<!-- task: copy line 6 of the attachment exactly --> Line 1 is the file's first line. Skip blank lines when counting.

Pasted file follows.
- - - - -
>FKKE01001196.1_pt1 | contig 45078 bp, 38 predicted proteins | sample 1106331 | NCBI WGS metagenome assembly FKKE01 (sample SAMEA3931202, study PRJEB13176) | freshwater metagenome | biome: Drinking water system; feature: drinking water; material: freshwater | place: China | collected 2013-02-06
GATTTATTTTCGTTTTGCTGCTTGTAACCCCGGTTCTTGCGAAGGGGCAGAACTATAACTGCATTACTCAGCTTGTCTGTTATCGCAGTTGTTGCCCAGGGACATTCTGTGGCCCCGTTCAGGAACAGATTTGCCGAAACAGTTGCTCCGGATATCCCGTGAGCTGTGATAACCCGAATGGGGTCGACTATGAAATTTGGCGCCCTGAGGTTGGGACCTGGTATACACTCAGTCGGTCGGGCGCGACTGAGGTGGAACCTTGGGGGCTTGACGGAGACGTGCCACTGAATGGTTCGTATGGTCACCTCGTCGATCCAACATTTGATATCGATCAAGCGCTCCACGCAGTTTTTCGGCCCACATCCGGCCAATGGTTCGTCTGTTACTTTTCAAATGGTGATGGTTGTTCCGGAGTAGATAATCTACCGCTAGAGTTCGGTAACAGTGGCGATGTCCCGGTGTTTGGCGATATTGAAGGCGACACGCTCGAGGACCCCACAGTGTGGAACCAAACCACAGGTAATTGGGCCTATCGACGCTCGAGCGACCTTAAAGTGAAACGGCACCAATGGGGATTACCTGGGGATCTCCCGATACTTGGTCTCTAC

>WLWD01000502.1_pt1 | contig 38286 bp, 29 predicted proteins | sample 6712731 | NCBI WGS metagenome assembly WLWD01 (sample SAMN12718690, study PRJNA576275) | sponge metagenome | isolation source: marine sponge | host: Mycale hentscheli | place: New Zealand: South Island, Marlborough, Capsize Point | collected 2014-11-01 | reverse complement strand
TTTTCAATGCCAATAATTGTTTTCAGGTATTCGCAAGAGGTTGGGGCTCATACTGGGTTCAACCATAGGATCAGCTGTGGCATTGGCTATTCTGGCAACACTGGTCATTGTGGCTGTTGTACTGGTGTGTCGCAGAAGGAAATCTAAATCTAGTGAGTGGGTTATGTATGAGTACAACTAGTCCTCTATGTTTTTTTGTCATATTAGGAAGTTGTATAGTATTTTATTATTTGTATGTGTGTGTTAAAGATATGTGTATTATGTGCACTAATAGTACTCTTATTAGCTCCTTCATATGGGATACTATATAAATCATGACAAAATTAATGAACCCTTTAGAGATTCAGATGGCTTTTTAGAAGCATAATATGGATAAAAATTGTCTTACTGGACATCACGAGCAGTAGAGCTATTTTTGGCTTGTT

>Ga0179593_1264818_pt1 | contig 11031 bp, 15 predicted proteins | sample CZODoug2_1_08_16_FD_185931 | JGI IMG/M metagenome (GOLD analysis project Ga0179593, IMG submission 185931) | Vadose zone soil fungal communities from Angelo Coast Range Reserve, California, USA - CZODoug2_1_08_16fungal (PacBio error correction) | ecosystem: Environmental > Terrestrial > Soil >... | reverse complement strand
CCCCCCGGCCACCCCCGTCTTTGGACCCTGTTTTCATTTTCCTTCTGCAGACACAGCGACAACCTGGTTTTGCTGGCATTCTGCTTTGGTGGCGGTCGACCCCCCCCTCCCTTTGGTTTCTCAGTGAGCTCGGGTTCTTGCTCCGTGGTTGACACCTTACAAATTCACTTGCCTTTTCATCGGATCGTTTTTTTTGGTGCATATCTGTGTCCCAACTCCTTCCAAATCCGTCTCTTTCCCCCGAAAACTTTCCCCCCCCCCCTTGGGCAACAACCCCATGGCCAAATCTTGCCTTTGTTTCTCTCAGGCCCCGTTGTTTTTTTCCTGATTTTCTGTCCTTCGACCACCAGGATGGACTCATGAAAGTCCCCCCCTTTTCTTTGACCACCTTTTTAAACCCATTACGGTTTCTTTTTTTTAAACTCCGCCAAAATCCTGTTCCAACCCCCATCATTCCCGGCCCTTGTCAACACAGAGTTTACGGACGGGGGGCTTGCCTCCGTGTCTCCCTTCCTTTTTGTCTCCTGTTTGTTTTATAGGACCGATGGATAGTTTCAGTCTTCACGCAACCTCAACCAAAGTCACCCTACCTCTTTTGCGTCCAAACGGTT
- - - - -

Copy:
CCCCCCGGCCACCCCCGTCTTTGGACCCTGTTTTCATTTTCCTTCTGCAGACACAGCGACAACCTGGTTTTGCTGGCATTCTGCTTTGGTGGCGGTCGACCCCCCCCTCCCTTTGGTTTCTCAGTGAGCTCGGGTTCTTGCTCCGTGGTTGACACCTTACAAATTCACTTGCCTTTTCATCGGATCGTTTTTTTTGGTGCATATCTGTGTCCCAACTCCTTCCAAATCCGTCTCTTTCCCCCGAAAACTTTCCCCCCCCCCCTTGGGCAACAACCCCATGGCCAAATCTTGCCTTTGTTTCTCTCAGGCCCCGTTGTTTTTTTCCTGATTTTCTGTCCTTCGACCACCAGGATGGACTCATGAAAGTCCCCCCCTTTTCTTTGACCACCTTTTTAAACCCATTACGGTTTCTTTTTTTTAAACTCCGCCAAAATCCTGTTCCAACCCCCATCATTCCCGGCCCTTGTCAACACAGAGTTTACGGACGGGGGGCTTGCCTCCGTGTCTCCCTTCCTTTTTGTCTCCTGTTTGTTTTATAGGACCGATGGATAGTTTCAGTCTTCACGCAACCTCAACCAAAGTCACCCTACCTCTTTTGCGTCCAAACGGTT